Thalia and Luke went spear on sword, lightning still flashing around them. Thalia pressed Luke back with the aura of her shield. Even he was not immune to it. He retreated, wincing and growling in frustration.

“Yield!” Thalia yelled. “You never could beat me, Luke.”

He bared his teeth. “Well see, my old friend.”

Sweat poured down my face. My hands were slippery. My shoulders would’ve screamed with agony if they could. I felt like the vertebrae in my spine were being welded together by a blowtorch.

Atlas advanced, pressing Artemis. She was fast, but his strength was unstoppable. His javelin slammed into the earth where Artemis had been a split second before, and a fissure opened in the rocks. He leaped over it and kept pursuing her. She was leading him back toward me.

Get ready, she spoke in my mind.

I was losing the ability to think through the pain. My response was something like Agggghh-owwwwwwww.

“You fight well for a girl.” Atlas laughed. “But you are no match for me.”

He feinted with the tip of his javelin and Artemis dodged. I saw the trick coming. Atlas’s javelin swept around and knocked Artemis’s legs off the ground. She fell, and Atlas brought up his javelin tip for the kill.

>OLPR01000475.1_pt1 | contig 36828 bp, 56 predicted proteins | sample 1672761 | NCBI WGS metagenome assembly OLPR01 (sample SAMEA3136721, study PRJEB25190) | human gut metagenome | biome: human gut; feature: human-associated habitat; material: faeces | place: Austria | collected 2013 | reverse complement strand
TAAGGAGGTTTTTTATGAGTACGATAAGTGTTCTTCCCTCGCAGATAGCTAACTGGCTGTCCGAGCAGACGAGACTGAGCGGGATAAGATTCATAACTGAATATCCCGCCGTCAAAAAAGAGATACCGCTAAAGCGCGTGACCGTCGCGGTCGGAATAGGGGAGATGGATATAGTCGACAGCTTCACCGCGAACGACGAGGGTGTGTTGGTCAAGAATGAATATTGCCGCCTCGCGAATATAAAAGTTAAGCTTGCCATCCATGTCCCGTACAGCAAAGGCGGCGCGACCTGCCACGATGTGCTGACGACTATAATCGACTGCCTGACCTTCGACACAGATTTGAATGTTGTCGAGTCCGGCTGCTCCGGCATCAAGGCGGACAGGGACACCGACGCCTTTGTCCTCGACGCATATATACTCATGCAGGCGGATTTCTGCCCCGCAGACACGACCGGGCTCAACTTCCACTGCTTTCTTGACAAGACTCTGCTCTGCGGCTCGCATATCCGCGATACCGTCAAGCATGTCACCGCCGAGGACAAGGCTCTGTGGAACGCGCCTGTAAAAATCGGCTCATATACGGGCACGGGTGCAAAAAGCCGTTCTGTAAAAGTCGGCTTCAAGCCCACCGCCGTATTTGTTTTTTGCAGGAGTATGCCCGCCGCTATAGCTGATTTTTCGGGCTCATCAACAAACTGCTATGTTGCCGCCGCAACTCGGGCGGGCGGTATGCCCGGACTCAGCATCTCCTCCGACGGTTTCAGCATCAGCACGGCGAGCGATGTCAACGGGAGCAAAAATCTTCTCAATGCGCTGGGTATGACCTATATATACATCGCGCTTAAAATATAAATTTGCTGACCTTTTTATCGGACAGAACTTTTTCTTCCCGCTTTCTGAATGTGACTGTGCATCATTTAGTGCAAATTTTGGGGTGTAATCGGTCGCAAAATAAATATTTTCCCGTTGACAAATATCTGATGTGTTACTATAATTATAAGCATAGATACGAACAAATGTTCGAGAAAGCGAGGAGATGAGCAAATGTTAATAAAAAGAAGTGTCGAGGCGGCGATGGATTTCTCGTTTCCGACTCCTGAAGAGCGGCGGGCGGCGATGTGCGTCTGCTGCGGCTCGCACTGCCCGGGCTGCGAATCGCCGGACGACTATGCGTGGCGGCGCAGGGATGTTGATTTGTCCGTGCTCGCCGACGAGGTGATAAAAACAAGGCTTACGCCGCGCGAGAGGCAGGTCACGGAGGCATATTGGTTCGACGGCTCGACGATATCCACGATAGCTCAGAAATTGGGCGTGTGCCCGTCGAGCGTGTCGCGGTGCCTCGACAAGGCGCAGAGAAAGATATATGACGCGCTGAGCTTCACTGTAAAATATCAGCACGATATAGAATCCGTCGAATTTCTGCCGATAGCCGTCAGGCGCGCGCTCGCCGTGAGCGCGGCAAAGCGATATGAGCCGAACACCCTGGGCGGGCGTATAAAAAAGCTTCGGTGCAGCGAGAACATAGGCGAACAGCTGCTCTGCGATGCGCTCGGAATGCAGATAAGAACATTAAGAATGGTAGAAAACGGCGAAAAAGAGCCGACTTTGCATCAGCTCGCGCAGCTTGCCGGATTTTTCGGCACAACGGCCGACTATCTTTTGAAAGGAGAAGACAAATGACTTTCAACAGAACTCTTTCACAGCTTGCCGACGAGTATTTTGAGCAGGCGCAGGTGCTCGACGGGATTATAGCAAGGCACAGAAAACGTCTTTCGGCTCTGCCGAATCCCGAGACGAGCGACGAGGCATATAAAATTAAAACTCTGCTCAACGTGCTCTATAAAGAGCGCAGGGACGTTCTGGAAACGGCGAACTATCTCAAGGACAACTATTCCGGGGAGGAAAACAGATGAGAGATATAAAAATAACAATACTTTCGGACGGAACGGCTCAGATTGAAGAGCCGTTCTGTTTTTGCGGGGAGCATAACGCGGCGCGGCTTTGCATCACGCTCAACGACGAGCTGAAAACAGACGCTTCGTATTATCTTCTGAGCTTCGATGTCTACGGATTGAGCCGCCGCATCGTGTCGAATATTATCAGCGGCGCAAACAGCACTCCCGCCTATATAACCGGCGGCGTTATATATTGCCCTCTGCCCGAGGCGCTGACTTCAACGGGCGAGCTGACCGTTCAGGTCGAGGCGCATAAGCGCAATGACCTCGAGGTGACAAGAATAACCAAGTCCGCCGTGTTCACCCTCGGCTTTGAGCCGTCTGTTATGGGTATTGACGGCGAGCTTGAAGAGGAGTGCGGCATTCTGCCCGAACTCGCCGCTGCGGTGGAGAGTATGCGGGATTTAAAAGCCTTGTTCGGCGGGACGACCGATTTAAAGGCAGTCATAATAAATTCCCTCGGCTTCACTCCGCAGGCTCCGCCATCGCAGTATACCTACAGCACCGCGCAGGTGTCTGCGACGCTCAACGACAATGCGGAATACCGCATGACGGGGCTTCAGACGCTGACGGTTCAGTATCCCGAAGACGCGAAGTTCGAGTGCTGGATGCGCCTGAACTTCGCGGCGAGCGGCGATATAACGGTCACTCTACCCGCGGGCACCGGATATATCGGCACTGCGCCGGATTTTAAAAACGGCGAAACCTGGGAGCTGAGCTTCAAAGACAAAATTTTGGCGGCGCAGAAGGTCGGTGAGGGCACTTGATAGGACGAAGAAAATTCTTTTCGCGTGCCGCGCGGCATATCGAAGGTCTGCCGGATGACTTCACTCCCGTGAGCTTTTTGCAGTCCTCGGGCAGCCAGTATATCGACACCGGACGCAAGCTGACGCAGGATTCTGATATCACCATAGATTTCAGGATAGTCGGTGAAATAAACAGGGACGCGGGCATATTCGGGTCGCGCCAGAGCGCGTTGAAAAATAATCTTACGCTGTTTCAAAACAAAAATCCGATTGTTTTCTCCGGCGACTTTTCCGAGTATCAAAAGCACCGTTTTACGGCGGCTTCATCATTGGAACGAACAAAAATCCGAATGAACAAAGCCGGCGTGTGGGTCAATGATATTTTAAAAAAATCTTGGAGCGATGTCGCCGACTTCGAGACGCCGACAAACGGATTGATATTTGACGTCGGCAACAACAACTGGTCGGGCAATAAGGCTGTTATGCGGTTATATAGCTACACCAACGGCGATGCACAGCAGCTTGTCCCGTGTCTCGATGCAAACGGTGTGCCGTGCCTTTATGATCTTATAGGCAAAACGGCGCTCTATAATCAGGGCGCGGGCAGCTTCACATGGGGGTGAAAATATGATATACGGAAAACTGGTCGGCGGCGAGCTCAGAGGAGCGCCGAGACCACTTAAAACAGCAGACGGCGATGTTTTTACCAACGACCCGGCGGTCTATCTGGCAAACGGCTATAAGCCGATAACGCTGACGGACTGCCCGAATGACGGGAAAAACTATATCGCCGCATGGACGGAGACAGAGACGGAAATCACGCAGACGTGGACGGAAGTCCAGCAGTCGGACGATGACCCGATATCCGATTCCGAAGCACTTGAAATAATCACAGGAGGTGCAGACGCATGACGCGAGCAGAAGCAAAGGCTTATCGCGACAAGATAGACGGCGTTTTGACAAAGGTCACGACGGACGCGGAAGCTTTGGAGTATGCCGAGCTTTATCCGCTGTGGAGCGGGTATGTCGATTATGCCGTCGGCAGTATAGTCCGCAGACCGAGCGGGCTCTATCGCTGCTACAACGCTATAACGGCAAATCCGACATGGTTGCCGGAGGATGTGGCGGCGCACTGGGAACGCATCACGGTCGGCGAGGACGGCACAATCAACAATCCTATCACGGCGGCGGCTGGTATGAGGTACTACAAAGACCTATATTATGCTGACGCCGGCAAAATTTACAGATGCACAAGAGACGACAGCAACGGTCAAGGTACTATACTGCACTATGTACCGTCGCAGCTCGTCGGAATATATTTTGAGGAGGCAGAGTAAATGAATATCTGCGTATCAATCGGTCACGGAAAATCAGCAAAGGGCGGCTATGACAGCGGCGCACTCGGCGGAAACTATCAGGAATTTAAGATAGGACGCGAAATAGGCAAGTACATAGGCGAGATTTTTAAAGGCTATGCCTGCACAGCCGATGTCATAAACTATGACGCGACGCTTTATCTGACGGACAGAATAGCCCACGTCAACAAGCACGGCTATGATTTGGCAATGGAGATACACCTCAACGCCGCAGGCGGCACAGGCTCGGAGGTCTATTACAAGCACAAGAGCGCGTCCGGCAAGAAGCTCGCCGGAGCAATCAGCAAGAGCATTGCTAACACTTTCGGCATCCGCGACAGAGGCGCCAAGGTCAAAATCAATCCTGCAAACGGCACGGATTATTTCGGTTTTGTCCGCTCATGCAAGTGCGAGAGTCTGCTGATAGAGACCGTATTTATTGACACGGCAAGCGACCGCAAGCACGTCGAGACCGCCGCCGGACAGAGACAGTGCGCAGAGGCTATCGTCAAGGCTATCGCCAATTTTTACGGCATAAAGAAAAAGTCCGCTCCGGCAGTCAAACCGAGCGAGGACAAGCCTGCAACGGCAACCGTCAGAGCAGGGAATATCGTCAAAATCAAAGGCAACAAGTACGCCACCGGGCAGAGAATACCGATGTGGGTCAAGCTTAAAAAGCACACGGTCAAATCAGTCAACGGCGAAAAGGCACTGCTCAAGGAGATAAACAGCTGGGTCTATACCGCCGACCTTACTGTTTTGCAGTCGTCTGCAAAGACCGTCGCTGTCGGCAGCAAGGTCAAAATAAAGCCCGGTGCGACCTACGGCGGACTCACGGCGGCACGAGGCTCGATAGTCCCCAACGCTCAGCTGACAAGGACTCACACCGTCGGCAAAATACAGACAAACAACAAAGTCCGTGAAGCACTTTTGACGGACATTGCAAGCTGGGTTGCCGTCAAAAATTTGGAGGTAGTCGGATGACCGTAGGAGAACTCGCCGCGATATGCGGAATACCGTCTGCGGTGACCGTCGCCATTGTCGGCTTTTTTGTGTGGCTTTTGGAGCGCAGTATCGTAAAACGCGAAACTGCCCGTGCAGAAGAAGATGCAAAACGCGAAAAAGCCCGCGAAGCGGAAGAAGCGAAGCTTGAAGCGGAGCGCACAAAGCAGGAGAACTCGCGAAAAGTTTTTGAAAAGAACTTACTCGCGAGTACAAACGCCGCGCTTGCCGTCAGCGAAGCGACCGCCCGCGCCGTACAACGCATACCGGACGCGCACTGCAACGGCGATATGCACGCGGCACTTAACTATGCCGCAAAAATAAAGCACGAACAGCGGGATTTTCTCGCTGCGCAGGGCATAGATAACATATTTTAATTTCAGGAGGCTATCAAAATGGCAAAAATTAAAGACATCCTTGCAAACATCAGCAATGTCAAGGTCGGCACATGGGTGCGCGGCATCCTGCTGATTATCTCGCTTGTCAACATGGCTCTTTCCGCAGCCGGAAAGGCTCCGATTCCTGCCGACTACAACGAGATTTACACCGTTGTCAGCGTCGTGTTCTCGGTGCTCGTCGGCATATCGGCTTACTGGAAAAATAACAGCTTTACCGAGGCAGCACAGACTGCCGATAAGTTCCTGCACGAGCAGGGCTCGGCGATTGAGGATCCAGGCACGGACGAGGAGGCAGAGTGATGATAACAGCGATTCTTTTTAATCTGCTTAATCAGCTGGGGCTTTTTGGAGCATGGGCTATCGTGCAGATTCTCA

“No!” Zoe screamed. She leaped between her father and Artemis and shot an arrow straight into the Titan’s forehead, where it lodged like a unicorn’s horn. Atlas bellowed in rage. He swept aside his daughter with the back of his hand, sending her flying into the black rocks.

I wanted to shout her name, run to her aid, but I couldn’t speak or move. I couldn’t even see where Zoe had landed. Then Atlas turned on Artemis with a look of triumph in his face. Artemis seemed to be wounded. She didn’t get up.

“The first blood in a new war,” Atlas gloated. And he stabbed downward.

As fast as thought, Artemis grabbed his javelin shaft. It hit the earth right next to her and she pulled backward, using the javelin like a lever, kicking the Titan Lord and sending him flying over her, I saw him coming down on top of me and I realized what would happen. I loosened my grip on the sky, and as Atlas slammed into me I didn’t try to hold on. I let myself be pushed out of the way and rolled for all I was worth.

The weight of the sky dropped onto Atlas’s back, almost smashing him flat until he managed to get to his knees, struggling to get out from under the crushing weight of the sky. But it was too late.

“Noooooo!” He bellowed so hard it shook the mountain. “Not again!”

Atlas was trapped under his old burden.

I tried to stand and fell back again, dazed from pain. My body felt like it was burning up.